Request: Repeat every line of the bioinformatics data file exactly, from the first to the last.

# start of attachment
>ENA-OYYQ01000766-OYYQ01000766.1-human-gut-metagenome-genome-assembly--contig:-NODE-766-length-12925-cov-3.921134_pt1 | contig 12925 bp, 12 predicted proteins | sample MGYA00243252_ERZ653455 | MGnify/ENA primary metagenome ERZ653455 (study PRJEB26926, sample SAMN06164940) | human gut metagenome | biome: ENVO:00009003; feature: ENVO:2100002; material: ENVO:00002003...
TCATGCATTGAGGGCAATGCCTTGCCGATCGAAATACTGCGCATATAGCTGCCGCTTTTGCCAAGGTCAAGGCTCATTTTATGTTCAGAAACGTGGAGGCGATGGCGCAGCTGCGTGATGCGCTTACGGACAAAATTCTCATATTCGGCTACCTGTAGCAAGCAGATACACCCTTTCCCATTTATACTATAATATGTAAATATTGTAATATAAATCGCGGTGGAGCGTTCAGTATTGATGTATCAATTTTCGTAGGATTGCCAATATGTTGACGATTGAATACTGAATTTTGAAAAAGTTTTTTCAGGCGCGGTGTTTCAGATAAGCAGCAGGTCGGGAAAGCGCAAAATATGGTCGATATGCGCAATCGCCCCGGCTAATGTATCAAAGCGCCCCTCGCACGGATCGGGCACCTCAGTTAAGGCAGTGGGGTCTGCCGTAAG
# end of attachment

>ENA-OYYQ01000766-OYYQ01000766.1-human-gut-metagenome-genome-assembly--contig:-NODE-766-length-12925-cov-3.921134_pt1 | contig 12925 bp, 12 predicted proteins | sample MGYA00243252_ERZ653455 | MGnify/ENA primary metagenome ERZ653455 (study PRJEB26926, sample SAMN06164940) | human gut metagenome | biome: ENVO:00009003; feature: ENVO:2100002; material: ENVO:00002003...
TCATGCATTGAGGGCAATGCCTTGCCGATCGAAATACTGCGCATATAGCTGCCGCTTTTGCCAAGGTCAAGGCTCATTTTATGTTCAGAAACGTGGAGGCGATGGCGCAGCTGCGTGATGCGCTTACGGACAAAATTCTCATATTCGGCTACCTGTAGCAAGCAGATACACCCTTTCCCATTTATACTATAATATGTAAATATTGTAATATAAATCGCGGTGGAGCGTTCAGTATTGATGTATCAATTTTCGTAGGATTGCCAATATGTTGACGATTGAATACTGAATTTTGAAAAAGTTTTTTCAGGCGCGGTGTTTCAGATAAGCAGCAGGTCGGGAAAGCGCAAAATATGGTCGATATGCGCAATCGCCCCGGCTAATGTATCAAAGCGCCCCTCGCACGGATCGGGCACCTCAGTTAAGGCAGTGGGGTCTGCCGTAAG